There is only so much television you can watch and there are only so many rounds of Sodoku you can play before you start going stir crazy!  So, I took advantage of the time and read a few books.  I tried to read a few spiritual books but, there is a mental exhaustion component that goes with this, as well, and I just couldn’t wrap my brain around what I was reading.  So, instead, I read a book that I have wanted to read for awhile, “The Town That Food Saved” by Ben Hewitt.  The appeal, for me, was that it was about a town that I do know about, Hardwick, Vermont.  Hardwick was the “ole stomping grounds” of my parents when they first got married, and they both have very fond memories.  So, I was curious to see just how Mr. Hewitt portrayed the Hardwick of today, against the Hardwick of yesterday.

The basic premise of the book, initially , is how new, food based, entrepreneurial businesses came in to town and saved the community from economic collapse.  Sort of a rags to riches story.  The author had the good sense, though, to delve a little deeper.  On the one hand, yes, these businesses brought a new vitality to the community.  On the other hand, there have been farms and farmers in the area for a very long time quietly doing their own thing without a lot of publicity and fanfare.  So, I appreciate that Mr. Hewitt took the time to point that little factoid out!

For me, it raised a couple of points that I have pondered and wrestled with over the years-food security and proper stewardship.  It also raises the importance of being a part of a community that lives in balance.  Right now, if there was a major catastrophic event, and goods could not be shipped, particularly food, there are a lot of people who would go hungry.  Do you live in a community that could sustain itself, for an extended period of time, without outside assistance?  Most of us, would have to answer no.  I think the area that I live in, would fare better than some other areas of the country but I am not entirely convinced we could sustain ourselves for a long period of time.  I do believe that this is something that we should all take seriously and discuss because stuff does happen.  There are things that are beyond our control and we may face a point in time when we have to depend on our neighbors and our community to work together.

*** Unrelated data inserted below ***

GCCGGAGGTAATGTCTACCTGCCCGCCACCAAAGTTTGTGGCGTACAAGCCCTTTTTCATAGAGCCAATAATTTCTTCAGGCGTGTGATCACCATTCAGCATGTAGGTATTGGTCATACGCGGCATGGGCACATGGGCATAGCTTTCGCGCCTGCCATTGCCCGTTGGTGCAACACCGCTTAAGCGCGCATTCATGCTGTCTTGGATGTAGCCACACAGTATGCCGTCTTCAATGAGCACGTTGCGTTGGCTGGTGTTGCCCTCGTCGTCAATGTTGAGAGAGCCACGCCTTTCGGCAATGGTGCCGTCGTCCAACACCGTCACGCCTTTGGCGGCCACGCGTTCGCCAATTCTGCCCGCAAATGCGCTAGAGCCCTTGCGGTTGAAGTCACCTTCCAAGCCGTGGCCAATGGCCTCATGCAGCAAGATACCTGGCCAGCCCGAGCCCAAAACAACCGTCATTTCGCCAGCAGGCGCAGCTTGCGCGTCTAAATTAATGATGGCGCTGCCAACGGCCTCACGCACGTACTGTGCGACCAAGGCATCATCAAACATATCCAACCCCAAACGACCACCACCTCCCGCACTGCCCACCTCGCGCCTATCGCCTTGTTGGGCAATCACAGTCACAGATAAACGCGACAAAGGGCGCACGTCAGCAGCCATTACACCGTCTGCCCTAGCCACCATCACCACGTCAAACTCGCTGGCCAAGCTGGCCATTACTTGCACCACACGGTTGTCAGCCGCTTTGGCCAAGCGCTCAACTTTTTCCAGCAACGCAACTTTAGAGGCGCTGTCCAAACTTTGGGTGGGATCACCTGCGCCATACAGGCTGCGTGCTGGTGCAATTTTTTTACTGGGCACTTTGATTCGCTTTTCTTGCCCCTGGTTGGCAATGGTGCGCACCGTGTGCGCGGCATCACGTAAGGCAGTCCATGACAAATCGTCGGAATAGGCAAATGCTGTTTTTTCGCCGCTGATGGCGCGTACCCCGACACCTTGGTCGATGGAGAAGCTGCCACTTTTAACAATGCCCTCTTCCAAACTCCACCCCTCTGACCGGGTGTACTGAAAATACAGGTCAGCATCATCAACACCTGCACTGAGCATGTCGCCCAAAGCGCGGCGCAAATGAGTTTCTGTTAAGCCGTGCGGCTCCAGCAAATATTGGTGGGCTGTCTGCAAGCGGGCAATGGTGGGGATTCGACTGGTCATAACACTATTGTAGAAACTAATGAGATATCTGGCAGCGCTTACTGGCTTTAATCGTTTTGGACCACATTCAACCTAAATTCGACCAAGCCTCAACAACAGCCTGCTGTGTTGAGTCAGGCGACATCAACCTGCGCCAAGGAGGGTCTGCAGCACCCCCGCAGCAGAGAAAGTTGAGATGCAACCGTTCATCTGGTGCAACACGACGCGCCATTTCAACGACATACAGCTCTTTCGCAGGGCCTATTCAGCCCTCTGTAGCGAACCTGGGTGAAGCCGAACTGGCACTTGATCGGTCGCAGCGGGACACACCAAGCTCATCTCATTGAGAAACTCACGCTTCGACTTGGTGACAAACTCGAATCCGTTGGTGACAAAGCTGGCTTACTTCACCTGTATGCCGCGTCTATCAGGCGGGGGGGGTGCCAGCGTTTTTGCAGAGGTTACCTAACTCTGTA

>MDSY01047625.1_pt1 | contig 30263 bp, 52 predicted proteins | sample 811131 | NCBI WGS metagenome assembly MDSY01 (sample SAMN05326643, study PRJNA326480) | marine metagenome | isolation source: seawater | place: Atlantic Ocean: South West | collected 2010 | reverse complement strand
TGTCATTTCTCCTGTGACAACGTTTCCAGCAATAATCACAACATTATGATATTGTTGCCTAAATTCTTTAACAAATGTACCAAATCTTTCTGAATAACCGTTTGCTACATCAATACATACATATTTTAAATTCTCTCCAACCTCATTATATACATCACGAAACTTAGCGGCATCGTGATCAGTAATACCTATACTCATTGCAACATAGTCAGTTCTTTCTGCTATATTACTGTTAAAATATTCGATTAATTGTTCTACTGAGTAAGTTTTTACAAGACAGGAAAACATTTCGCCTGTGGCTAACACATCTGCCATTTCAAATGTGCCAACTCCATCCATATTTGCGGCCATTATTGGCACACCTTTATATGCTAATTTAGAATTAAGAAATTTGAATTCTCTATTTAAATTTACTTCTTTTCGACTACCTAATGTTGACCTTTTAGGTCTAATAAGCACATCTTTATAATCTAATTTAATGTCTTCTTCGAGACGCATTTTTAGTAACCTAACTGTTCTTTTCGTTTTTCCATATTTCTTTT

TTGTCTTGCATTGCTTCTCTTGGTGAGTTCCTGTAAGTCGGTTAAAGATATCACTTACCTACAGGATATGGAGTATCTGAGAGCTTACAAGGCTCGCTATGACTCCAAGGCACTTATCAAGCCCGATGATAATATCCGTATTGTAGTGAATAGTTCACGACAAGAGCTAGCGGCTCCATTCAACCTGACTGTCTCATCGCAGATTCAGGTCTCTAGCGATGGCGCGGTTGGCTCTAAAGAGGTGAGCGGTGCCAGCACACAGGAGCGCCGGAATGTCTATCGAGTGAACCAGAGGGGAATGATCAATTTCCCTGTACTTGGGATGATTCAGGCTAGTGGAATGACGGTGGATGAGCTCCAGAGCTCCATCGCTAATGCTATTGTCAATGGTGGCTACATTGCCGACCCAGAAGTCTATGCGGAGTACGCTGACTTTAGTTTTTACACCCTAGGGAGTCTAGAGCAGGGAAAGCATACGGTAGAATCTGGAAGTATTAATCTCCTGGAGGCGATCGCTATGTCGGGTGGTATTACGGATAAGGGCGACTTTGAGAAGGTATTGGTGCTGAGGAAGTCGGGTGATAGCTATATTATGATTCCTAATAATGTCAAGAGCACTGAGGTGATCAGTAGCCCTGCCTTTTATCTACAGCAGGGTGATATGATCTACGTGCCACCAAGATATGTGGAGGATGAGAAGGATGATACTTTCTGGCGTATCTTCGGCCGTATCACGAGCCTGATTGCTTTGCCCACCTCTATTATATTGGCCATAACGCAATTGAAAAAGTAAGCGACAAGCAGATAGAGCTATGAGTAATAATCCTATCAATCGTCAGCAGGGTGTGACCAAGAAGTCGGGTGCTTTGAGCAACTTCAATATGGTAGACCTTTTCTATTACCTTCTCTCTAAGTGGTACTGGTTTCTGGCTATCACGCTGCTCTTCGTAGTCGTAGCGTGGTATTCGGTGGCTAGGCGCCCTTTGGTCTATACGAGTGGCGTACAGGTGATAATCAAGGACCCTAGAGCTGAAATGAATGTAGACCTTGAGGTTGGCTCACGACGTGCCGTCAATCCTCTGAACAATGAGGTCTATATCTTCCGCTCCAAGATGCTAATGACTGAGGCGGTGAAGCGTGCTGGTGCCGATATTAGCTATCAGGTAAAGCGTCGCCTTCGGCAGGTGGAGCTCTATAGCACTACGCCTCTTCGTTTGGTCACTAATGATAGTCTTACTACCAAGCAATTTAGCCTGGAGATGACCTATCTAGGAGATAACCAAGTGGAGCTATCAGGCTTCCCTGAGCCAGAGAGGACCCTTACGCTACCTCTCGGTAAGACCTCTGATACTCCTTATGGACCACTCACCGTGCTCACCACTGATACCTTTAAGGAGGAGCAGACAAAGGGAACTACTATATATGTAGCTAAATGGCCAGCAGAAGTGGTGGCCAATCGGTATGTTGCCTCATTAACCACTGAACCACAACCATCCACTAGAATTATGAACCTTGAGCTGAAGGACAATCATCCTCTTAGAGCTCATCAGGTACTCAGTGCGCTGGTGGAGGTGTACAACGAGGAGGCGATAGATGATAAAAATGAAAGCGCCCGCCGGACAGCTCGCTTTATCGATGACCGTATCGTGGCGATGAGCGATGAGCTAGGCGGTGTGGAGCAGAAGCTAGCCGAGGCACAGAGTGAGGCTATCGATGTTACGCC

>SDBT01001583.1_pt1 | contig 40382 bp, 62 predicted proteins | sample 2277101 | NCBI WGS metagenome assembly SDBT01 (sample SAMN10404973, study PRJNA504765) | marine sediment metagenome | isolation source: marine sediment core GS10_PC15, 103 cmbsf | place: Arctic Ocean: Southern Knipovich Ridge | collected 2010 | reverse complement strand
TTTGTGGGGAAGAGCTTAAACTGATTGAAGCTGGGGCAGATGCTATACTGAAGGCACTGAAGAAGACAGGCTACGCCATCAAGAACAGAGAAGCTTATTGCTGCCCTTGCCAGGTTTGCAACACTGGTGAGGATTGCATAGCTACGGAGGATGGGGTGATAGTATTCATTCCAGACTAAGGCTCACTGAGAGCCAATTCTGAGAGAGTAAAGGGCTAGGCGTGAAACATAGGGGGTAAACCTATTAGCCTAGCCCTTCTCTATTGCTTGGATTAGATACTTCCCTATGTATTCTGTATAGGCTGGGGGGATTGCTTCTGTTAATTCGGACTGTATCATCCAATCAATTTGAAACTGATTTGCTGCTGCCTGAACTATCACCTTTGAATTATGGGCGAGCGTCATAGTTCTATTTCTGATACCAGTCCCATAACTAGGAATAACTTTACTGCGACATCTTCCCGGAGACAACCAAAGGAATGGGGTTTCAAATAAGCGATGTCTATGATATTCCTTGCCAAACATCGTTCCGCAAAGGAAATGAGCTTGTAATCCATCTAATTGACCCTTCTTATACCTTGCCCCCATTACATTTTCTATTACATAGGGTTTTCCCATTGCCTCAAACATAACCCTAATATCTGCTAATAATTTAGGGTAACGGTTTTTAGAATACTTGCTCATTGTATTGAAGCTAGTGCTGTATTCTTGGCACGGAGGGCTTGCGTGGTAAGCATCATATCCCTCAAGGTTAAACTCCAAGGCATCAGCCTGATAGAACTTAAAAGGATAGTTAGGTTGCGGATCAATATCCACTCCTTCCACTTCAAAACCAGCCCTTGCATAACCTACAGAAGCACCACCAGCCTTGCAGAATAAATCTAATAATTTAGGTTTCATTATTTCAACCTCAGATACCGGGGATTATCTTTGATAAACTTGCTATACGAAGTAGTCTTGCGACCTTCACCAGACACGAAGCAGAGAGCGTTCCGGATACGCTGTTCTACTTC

Missouri just wilted it’s way through the second worst heat wave on record.  We broke record high temperatures that had been set back in the 1930’s, during the depression and the era of the dustbowl.  There was no rain hardly to speak of.  There were cracks in people’s yards that looked like an earthquake had hit, but it was no earthquake, the ground was literally baking in the sun.  This is the type of weather we expect to get towards the end of July, into August.  This was not something that you would normally see in the month of June.  Because of this, there is some concern about the corn crops and the amount of damage that this heat wave/drought did to the crop.  Lower yields means higher commodity prices.  Higher commodity prices, mean higher prices at the supermarket.  It’s a viscous cycle that we created, when we chose to get away from growing or raising our own food and depending on someone else to do it for us.    Here’s a shocking statistic from the book-the amount of the United States population that live on farms is 0.7%.  In the United States, 140 people eat what 1 person grows.  If that system fails, what happens?